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The Truth ISN'T Out There

dwheeler at teleport.com dwheeler at teleport.com
Tue Aug 25 11:49:26 EST 1998

In article <35E276B5.4EC1D72 at forestmeister.com>,
  Joseph Zorzin <redoak at forestmeister.com> wrote:
> > The only problem is that I can't offer as much money lump sum as my competitor
> > who will do exactly what the landowner wants in the first place.  Money talks.
> >
> > Some folks won't see the truth even if you hit them over the head with it.
> This is the kind of thing that drives us all wild. A desire to do good
> for the forest, and you can lose the job to some land rapist.
> Perhaps it's time for the public to insist on silviculture. But I don't
> know how to do this without major political problems from all sides.
> Conservatives will say that the landowners has a right to WHATEVER he
> decides. And most conservatives ALSO don't like bureaucracies who'd have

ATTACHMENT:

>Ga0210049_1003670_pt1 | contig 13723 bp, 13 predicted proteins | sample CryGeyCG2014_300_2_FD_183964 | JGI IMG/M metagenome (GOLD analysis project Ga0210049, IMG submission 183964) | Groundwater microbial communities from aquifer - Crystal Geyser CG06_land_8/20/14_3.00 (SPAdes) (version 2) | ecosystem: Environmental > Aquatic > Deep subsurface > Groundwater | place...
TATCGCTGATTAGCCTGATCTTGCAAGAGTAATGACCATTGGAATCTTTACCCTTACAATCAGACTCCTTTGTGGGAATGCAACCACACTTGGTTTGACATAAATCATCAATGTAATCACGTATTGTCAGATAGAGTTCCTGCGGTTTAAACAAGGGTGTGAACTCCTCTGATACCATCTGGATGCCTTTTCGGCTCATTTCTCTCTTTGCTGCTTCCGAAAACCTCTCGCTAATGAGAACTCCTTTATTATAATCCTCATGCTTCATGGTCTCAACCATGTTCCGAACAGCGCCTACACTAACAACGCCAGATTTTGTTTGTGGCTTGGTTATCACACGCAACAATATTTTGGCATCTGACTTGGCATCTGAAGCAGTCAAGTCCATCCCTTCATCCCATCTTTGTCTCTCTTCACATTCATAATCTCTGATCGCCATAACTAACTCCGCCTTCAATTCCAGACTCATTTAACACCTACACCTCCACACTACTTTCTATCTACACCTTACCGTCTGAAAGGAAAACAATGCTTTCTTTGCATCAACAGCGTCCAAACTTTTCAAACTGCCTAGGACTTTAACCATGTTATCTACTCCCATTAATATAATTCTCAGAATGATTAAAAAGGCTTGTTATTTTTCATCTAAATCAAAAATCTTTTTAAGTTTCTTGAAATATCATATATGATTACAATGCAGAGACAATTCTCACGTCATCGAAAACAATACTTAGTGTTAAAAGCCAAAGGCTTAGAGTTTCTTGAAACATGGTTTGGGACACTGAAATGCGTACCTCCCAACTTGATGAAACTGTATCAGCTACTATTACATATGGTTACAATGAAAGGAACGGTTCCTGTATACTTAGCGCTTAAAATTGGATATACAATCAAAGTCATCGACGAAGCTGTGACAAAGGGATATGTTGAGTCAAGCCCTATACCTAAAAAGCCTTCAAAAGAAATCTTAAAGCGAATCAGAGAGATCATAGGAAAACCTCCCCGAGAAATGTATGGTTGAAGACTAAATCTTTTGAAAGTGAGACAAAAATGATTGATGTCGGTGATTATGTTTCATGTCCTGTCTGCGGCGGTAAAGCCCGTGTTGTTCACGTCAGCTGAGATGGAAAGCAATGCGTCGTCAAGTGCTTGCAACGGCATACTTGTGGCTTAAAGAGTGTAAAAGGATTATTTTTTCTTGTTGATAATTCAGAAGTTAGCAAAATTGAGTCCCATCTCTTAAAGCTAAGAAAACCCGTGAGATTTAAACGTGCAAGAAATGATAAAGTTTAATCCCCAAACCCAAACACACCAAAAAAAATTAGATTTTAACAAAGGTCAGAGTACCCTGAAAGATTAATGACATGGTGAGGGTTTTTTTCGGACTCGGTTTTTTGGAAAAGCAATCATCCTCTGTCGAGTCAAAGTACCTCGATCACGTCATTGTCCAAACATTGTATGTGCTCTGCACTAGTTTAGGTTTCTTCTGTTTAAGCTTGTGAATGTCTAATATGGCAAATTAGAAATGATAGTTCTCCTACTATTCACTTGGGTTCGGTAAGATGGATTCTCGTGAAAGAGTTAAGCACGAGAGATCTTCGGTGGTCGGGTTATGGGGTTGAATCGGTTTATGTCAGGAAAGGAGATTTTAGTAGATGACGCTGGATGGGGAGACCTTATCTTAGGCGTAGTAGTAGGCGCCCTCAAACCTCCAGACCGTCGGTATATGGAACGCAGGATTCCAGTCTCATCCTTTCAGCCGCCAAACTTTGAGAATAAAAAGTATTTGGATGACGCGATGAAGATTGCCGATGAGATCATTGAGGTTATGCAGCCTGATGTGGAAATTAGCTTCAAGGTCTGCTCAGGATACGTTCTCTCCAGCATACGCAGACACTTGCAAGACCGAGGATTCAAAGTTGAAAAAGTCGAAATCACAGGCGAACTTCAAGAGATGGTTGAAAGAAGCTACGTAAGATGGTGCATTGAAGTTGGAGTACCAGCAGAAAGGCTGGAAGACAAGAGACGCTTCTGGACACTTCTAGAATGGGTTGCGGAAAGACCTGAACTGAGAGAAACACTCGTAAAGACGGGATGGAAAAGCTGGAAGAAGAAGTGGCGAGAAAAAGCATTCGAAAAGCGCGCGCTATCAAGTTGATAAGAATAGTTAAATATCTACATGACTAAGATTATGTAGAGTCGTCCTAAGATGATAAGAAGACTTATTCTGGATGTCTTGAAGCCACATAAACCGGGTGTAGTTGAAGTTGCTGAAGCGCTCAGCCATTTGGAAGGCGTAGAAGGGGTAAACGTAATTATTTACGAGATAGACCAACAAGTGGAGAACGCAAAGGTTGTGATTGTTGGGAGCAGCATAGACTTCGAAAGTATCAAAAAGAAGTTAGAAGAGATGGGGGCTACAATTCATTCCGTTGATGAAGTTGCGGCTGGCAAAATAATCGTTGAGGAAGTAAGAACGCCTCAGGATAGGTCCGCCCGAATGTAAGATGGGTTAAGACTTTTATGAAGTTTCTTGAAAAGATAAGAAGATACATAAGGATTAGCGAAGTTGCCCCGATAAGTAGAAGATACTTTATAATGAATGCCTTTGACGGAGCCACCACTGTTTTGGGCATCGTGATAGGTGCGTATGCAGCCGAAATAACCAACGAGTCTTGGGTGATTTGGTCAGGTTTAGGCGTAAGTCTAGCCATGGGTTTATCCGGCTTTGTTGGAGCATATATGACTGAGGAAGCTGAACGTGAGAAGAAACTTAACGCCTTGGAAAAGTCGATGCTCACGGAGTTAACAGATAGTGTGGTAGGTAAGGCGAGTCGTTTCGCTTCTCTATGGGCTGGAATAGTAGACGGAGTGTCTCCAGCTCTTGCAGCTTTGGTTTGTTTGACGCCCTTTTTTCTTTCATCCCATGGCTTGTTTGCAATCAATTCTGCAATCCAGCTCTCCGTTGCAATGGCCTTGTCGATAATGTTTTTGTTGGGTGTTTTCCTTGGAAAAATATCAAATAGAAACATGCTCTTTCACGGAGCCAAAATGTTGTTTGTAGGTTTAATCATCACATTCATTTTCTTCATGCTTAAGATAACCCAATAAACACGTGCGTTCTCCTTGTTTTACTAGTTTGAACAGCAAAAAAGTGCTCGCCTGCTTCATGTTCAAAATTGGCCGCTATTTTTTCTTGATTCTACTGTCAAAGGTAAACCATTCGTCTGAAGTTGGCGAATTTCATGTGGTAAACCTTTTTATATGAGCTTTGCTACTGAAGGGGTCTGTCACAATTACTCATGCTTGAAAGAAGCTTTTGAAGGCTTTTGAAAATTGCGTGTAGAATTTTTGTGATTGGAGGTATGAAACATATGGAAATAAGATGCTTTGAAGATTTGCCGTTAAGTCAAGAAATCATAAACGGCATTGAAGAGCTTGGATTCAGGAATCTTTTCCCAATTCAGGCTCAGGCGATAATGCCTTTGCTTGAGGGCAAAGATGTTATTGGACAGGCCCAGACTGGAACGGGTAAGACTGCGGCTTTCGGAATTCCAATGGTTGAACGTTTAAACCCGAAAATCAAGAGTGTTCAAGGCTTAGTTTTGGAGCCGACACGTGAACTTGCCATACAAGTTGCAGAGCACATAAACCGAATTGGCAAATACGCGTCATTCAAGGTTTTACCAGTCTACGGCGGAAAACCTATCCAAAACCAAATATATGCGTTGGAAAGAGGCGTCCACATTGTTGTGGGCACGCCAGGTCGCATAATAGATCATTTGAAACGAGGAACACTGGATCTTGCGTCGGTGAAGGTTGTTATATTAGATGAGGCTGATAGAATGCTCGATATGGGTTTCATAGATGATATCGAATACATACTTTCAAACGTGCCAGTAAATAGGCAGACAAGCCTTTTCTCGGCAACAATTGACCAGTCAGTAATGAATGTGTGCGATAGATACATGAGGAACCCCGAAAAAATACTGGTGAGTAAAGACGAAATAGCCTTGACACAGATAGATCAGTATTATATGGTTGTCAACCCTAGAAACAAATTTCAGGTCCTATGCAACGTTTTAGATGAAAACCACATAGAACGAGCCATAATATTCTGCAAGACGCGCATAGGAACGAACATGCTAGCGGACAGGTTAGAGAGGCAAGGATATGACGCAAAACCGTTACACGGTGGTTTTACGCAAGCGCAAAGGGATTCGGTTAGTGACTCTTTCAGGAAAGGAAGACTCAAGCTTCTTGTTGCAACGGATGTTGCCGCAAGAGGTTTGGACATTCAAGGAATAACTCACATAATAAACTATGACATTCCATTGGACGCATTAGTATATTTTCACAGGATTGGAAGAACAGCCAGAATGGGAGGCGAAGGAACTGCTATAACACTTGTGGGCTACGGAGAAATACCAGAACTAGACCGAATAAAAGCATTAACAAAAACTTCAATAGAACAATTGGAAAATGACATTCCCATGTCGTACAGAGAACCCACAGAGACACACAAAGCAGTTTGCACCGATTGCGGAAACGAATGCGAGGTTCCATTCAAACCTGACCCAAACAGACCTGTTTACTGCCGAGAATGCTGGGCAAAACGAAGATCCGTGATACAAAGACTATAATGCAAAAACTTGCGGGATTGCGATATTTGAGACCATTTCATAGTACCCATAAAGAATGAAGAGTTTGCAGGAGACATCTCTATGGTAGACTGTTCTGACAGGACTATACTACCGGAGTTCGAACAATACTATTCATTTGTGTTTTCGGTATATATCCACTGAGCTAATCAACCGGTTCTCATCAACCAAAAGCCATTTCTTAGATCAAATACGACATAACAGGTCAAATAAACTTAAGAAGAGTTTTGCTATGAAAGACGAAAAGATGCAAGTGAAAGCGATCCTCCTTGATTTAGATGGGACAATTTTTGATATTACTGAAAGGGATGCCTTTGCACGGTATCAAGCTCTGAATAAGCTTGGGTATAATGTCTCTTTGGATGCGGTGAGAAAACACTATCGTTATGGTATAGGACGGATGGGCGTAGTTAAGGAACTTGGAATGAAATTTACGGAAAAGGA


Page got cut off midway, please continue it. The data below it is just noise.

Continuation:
> to enforce it- and who's to say the burros would be competent? There's
> no reason that putting a burro label on anyone makes them a better
> forester (for sure).
> Liberals/environmentalists might like the idea of good silviculture but
> might not like or trust the bureaucracy either. And they'll insist on
> bad ideas like "keep all the big trees" instead of good silviculture-
> which might even call for clearcuts.
> I'm not sure what the solution is. It's got to be low cost but high
> effectiveness.
> But we must have good silvicutlture for the health of the forest and for
> the good of the forest economy long term.

You have just expressed the precise reason I got into mushrooms. When I
harvest a crop from a timbered stand, the trees still remain. And because I
harvest several species, I actually get several crops from the same stand at
different times of the year. The resulting $10-20 per pound paid to the
landowner allows him to improve the stand as he likes: provided that enough
trees to form full- canopy remain. At that point, selective harvest is not
only desireable, it is necessary for stand health.

Additionally, the landowner suddenly learns that the trees are the least
important economic commodity of his land, something many landowners are happy
to learn.

Daniel B. Wheeler

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